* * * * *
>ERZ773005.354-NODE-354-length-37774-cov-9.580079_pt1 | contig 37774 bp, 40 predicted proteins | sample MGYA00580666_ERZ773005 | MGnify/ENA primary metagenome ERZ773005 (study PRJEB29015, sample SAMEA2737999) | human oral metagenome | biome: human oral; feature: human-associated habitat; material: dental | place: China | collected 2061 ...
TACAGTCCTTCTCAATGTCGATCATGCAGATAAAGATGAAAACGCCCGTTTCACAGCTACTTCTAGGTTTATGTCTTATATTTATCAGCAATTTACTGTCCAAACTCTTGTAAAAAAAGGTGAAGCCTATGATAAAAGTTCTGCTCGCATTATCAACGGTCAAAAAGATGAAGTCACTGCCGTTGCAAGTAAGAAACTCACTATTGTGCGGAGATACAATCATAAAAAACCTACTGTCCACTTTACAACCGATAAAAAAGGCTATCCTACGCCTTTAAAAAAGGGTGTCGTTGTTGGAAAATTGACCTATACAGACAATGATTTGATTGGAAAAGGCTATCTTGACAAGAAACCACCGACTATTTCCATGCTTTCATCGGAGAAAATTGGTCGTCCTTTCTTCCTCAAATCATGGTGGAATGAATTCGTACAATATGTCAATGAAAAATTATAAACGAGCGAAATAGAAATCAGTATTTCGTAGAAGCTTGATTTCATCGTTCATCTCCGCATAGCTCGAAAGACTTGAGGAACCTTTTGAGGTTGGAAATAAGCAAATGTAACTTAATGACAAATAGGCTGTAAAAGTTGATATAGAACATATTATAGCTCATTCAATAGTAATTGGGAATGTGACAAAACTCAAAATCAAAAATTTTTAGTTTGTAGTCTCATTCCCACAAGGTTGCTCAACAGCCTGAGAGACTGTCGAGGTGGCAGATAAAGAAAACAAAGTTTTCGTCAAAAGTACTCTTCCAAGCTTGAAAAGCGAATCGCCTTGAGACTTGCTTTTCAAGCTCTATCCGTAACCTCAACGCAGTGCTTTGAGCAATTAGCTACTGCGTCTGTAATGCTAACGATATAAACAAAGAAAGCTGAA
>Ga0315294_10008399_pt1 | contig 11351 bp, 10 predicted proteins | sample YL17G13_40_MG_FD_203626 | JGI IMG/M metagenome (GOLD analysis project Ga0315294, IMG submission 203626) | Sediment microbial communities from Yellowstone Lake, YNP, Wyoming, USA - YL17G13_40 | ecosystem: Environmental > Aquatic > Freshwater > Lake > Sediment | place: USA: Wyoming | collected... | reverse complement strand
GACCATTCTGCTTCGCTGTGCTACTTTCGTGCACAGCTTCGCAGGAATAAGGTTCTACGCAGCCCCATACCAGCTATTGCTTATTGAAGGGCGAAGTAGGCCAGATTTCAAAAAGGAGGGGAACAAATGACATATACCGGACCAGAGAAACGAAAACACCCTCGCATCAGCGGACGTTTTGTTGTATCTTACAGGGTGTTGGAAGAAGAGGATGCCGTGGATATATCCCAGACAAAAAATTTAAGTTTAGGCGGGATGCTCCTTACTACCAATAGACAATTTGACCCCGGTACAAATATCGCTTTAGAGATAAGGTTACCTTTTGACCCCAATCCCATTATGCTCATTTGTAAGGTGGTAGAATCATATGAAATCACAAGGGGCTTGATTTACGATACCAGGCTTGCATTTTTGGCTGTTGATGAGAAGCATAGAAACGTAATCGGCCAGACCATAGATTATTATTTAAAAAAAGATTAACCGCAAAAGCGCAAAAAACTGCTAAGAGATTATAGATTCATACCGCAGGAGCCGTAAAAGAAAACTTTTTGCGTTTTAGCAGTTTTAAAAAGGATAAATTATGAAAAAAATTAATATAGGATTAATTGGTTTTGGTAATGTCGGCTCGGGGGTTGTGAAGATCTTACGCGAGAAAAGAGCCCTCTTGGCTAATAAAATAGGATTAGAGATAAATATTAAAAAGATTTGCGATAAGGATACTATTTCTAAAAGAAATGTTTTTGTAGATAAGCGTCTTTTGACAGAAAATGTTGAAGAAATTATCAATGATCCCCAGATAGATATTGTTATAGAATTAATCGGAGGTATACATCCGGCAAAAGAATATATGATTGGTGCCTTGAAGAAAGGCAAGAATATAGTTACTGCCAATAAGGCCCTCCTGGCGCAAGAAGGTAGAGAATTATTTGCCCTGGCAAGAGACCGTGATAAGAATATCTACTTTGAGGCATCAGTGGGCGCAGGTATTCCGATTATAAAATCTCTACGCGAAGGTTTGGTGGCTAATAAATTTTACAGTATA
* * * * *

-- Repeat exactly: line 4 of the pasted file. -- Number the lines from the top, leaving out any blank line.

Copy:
GACCATTCTGCTTCGCTGTGCTACTTTCGTGCACAGCTTCGCAGGAATAAGGTTCTACGCAGCCCCATACCAGCTATTGCTTATTGAAGGGCGAAGTAGGCCAGATTTCAAAAAGGAGGGGAACAAATGACATATACCGGACCAGAGAAACGAAAACACCCTCGCATCAGCGGACGTTTTGTTGTATCTTACAGGGTGTTGGAAGAAGAGGATGCCGTGGATATATCCCAGACAAAAAATTTAAGTTTAGGCGGGATGCTCCTTACTACCAATAGACAATTTGACCCCGGTACAAATATCGCTTTAGAGATAAGGTTACCTTTTGACCCCAATCCCATTATGCTCATTTGTAAGGTGGTAGAATCATATGAAATCACAAGGGGCTTGATTTACGATACCAGGCTTGCATTTTTGGCTGTTGATGAGAAGCATAGAAACGTAATCGGCCAGACCATAGATTATTATTTAAAAAAAGATTAACCGCAAAAGCGCAAAAAACTGCTAAGAGATTATAGATTCATACCGCAGGAGCCGTAAAAGAAAACTTTTTGCGTTTTAGCAGTTTTAAAAAGGATAAATTATGAAAAAAATTAATATAGGATTAATTGGTTTTGGTAATGTCGGCTCGGGGGTTGTGAAGATCTTACGCGAGAAAAGAGCCCTCTTGGCTAATAAAATAGGATTAGAGATAAATATTAAAAAGATTTGCGATAAGGATACTATTTCTAAAAGAAATGTTTTTGTAGATAAGCGTCTTTTGACAGAAAATGTTGAAGAAATTATCAATGATCCCCAGATAGATATTGTTATAGAATTAATCGGAGGTATACATCCGGCAAAAGAATATATGATTGGTGCCTTGAAGAAAGGCAAGAATATAGTTACTGCCAATAAGGCCCTCCTGGCGCAAGAAGGTAGAGAATTATTTGCCCTGGCAAGAGACCGTGATAAGAATATCTACTTTGAGGCATCAGTGGGCGCAGGTATTCCGATTATAAAATCTCTACGCGAAGGTTTGGTGGCTAATAAATTTTACAGTATA